Monday, November 09, 2015

Lie Catchers - Paul Bishop

Paul Bishop has been one of my favorite writers for a long time, but he may have set a new standard for himself with his latest novel, LIE CATCHERS. This is the first book in a new series featuring LAPD detectives Ray Pagan and "Calamity" Jane Randall, who is also the narrator. Both of them have special abilities that make them better at what they do—interrogating prisoners—than anybody else.

As LIE CATCHERS opens, Randall is recuperating from a gunshot wound suffered in the line of duty, during an incident that's one of several which have given her the nickname "Calamity". She wants to get back to work but is uncertain about being teamed with the eccentric Pagan, who doesn't really dress, talk, or act like any of the other cops she has known or worked with. It doesn't take her long to figure that he's a genius at interrogation, though, and he thinks she can be, too.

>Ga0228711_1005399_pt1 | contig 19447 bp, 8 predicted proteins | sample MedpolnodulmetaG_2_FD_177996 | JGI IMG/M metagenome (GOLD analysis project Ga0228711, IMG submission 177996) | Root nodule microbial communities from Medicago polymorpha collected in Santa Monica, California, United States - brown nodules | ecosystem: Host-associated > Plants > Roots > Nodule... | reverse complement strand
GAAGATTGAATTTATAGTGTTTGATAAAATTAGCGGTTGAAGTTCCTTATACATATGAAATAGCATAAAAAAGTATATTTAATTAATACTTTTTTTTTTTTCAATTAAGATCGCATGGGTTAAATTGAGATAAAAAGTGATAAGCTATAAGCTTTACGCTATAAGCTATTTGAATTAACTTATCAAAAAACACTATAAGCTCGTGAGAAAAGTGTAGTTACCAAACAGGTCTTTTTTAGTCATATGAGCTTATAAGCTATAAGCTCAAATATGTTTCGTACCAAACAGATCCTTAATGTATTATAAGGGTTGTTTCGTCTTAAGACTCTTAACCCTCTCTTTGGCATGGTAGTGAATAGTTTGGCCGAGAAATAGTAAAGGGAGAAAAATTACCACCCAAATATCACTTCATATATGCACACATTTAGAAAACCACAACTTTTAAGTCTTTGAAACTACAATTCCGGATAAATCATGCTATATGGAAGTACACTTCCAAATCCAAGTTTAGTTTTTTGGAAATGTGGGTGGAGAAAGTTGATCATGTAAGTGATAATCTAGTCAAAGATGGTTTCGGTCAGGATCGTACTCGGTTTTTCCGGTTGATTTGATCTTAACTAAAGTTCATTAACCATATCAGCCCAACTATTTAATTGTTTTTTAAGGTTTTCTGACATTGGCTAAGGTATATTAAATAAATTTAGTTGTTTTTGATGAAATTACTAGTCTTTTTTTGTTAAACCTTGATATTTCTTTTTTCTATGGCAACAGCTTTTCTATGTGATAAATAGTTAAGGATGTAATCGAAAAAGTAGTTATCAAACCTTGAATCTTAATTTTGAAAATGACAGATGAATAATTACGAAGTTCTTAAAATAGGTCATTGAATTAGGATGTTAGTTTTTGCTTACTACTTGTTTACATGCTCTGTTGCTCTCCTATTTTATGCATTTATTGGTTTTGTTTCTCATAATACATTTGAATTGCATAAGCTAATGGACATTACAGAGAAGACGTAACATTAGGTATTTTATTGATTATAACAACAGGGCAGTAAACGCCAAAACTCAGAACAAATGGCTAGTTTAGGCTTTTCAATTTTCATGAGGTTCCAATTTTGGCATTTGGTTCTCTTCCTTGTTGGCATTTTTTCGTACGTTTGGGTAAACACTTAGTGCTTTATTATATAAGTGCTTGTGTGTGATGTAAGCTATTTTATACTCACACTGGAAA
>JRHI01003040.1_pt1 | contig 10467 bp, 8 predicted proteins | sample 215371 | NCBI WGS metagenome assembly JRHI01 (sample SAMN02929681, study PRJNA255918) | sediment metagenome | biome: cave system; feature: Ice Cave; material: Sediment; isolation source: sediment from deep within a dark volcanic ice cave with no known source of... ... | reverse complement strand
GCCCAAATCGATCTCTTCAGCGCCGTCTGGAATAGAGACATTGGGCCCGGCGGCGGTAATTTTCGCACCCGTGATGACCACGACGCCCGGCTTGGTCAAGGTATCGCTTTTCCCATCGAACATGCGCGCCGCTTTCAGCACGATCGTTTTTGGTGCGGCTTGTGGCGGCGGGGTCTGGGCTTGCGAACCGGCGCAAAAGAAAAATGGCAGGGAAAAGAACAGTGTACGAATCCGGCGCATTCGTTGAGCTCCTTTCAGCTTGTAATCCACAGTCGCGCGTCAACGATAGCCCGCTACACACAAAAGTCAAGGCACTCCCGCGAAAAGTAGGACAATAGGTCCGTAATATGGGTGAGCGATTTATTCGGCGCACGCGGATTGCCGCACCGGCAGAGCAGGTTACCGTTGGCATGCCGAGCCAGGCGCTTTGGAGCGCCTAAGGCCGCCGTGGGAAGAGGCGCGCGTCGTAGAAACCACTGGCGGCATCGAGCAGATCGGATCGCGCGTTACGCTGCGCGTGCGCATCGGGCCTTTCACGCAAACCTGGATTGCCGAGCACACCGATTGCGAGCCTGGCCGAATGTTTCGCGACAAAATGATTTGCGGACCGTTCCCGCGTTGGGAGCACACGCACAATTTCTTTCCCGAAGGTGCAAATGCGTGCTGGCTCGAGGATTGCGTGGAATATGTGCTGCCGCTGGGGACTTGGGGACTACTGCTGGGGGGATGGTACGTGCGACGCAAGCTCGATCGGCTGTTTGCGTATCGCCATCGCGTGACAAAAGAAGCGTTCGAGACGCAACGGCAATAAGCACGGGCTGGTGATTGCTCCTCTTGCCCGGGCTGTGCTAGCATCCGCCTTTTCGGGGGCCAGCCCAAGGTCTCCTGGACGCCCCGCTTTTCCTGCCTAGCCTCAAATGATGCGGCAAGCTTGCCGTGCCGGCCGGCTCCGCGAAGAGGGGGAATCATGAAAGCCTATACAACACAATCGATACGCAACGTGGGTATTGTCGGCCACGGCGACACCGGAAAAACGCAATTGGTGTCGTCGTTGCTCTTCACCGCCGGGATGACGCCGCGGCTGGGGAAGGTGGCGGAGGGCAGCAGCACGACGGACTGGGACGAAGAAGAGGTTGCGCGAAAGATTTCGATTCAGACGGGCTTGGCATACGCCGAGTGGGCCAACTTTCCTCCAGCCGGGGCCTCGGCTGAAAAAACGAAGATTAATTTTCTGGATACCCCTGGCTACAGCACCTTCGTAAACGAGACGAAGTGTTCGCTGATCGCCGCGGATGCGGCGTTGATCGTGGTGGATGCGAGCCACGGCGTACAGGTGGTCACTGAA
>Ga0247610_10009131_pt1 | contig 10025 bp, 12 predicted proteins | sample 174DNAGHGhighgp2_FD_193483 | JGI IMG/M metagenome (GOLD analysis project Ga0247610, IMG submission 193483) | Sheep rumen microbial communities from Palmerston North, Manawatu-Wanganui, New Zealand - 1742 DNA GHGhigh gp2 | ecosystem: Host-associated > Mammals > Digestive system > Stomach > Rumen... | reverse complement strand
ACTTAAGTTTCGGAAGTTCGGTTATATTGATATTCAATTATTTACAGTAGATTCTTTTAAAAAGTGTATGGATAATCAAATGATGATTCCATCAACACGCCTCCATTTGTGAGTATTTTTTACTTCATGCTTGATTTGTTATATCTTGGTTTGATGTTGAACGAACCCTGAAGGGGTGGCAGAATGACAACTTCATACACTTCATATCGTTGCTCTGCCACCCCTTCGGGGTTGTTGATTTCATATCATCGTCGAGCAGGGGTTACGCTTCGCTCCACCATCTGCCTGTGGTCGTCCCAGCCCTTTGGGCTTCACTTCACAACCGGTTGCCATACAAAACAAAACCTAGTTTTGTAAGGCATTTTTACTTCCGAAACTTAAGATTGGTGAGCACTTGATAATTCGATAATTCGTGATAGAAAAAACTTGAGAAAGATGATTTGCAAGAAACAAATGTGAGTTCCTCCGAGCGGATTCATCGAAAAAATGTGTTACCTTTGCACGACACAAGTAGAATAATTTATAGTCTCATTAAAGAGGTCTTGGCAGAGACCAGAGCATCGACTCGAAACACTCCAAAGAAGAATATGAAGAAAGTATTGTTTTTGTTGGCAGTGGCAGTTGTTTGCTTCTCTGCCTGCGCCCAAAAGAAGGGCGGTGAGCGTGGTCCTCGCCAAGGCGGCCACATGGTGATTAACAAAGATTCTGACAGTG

After working together on a gang shooting case, the new team launches into the investigation that will keep them busy for the rest of the book: the kidnapping of the six-year-old daughter of a rap music mogul. Before long there's the seemingly unrelated kidnapping of another child and a couple of murders to complicate things, but Pagan and Randall sort through everything with a mixture of dogged police work and brilliant questioning of suspects.

The police procedural element is fascinating, as is the developing relationship between the two protagonists. Bishop's prose races right along, never losing control of the complex plot. LIE CATCHERS is easily one of the best novels I've read this year. Also included in this book are two autobiographical essays by Bishop about his first interrogation and his last arrest before retiring from the LAPD, and they're worth the price of the book by themselves. You won't go wrong with this one. It gets my highest recommendation.

1 comment:


Cheers,James. I appreciate you...